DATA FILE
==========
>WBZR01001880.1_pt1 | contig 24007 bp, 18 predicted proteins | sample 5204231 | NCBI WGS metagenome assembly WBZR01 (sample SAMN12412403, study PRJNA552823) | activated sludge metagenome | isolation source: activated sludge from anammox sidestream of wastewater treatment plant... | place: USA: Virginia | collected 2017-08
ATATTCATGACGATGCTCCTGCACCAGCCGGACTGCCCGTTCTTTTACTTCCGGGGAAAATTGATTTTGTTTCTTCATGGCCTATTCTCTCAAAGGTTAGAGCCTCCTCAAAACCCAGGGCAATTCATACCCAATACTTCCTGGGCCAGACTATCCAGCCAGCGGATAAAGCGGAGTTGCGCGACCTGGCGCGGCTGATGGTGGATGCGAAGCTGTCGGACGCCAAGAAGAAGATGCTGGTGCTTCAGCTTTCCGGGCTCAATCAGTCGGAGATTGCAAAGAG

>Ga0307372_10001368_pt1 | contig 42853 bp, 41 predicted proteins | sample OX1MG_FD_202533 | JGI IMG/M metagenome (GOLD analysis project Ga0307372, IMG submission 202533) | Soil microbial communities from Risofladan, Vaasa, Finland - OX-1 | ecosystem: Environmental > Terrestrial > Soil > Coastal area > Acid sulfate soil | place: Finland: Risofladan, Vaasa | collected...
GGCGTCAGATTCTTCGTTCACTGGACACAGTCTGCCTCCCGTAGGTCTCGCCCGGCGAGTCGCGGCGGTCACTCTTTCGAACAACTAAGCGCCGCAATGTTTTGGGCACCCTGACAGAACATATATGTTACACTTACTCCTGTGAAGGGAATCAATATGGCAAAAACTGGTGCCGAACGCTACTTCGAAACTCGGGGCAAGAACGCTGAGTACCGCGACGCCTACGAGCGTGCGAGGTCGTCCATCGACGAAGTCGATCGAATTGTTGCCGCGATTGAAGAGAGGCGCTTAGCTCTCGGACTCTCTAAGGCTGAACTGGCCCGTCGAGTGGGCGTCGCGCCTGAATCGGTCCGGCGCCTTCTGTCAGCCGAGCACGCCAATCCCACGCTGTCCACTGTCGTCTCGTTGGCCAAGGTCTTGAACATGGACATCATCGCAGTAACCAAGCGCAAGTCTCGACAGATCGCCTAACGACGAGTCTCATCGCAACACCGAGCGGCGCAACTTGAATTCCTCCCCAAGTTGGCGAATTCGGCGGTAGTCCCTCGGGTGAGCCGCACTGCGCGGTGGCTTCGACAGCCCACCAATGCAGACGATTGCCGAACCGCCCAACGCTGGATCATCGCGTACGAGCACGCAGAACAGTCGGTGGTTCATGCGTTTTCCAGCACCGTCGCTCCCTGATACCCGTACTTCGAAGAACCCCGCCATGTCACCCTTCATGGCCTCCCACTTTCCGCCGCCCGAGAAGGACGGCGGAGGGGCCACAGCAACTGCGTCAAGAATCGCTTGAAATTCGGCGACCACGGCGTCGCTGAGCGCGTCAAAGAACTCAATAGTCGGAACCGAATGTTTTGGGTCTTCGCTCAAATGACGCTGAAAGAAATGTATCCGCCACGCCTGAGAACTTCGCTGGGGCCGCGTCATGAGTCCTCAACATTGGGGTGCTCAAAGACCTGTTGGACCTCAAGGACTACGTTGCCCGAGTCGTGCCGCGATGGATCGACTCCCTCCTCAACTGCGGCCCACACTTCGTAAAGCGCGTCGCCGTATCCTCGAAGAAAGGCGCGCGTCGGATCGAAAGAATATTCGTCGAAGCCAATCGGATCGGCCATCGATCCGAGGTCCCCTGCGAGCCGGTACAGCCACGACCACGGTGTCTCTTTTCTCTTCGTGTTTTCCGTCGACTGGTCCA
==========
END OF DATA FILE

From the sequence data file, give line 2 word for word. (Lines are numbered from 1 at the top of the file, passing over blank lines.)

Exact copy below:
ATATTCATGACGATGCTCCTGCACCAGCCGGACTGCCCGTTCTTTTACTTCCGGGGAAAATTGATTTTGTTTCTTCATGGCCTATTCTCTCAAAGGTTAGAGCCTCCTCAAAACCCAGGGCAATTCATACCCAATACTTCCTGGGCCAGACTATCCAGCCAGCGGATAAAGCGGAGTTGCGCGACCTGGCGCGGCTGATGGTGGATGCGAAGCTGTCGGACGCCAAGAAGAAGATGCTGGTGCTTCAGCTTTCCGGGCTCAATCAGTCGGAGATTGCAAAGAG